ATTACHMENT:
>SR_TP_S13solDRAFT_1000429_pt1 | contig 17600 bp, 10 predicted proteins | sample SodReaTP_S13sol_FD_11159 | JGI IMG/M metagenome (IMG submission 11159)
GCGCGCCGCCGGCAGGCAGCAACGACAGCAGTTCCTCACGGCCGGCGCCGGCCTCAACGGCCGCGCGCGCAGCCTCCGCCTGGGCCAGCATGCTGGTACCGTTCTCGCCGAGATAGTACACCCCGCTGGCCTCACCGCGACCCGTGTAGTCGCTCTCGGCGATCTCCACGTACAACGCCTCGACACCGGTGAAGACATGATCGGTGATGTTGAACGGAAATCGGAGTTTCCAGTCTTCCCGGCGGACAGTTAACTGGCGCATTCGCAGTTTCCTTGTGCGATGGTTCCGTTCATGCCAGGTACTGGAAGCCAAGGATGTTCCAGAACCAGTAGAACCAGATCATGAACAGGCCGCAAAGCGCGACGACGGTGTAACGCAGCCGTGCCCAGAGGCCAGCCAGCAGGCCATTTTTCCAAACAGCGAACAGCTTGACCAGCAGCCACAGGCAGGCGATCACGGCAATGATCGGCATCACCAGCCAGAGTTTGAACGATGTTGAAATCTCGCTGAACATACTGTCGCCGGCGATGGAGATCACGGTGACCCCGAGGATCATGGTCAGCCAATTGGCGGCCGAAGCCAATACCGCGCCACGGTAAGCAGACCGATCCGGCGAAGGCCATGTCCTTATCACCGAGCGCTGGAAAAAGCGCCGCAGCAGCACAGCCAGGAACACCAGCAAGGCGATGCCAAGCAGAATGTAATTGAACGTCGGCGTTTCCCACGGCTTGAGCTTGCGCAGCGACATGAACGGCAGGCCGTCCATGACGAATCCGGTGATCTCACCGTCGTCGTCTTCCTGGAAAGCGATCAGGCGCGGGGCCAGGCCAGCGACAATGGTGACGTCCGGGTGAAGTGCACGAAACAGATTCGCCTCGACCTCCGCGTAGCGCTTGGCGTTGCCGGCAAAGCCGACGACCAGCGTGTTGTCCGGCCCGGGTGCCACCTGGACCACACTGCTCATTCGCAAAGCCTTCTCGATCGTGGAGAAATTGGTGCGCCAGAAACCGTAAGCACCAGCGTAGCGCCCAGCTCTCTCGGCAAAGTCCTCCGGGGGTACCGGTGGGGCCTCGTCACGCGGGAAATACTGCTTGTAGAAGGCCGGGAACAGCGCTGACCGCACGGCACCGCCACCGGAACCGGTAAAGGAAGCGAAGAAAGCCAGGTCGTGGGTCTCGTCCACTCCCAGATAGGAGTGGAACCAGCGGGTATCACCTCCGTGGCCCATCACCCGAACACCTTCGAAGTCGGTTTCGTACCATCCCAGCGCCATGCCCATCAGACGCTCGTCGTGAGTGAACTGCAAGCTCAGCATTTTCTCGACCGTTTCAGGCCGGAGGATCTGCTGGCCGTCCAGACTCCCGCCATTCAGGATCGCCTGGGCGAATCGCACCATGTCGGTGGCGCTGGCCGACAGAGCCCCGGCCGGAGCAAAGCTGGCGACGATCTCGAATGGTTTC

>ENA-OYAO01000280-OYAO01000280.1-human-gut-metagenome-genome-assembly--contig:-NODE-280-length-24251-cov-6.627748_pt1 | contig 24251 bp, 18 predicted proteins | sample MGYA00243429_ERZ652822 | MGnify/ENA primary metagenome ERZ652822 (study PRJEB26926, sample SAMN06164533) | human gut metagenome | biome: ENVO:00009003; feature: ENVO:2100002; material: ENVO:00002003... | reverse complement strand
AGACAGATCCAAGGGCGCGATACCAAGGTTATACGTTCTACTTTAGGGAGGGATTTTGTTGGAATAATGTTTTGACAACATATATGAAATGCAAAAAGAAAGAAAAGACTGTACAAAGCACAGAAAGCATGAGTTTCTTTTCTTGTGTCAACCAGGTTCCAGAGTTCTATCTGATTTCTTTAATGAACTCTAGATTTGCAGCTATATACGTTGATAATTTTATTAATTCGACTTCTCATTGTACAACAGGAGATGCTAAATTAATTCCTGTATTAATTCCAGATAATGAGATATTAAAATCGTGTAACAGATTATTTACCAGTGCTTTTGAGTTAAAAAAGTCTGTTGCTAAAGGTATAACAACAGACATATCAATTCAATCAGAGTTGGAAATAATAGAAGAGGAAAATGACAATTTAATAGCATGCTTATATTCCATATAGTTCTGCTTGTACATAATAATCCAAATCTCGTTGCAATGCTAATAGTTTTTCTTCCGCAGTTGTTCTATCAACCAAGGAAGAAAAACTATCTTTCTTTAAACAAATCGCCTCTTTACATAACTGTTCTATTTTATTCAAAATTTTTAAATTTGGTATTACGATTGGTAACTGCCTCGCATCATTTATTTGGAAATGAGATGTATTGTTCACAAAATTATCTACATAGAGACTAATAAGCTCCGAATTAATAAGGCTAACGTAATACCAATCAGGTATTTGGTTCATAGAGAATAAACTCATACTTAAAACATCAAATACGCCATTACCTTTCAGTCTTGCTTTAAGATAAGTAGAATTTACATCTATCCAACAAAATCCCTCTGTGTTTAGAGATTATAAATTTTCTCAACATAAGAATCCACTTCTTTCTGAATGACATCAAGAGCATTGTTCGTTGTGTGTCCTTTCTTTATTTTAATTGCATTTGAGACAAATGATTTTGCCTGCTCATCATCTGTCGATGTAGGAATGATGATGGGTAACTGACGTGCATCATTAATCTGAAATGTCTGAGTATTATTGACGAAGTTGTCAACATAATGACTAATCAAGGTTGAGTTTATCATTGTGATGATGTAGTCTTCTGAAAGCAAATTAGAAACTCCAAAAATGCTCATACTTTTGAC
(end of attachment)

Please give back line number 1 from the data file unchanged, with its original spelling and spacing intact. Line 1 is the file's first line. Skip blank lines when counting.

>SR_TP_S13solDRAFT_1000429_pt1 | contig 17600 bp, 10 predicted proteins | sample SodReaTP_S13sol_FD_11159 | JGI IMG/M metagenome (IMG submission 11159)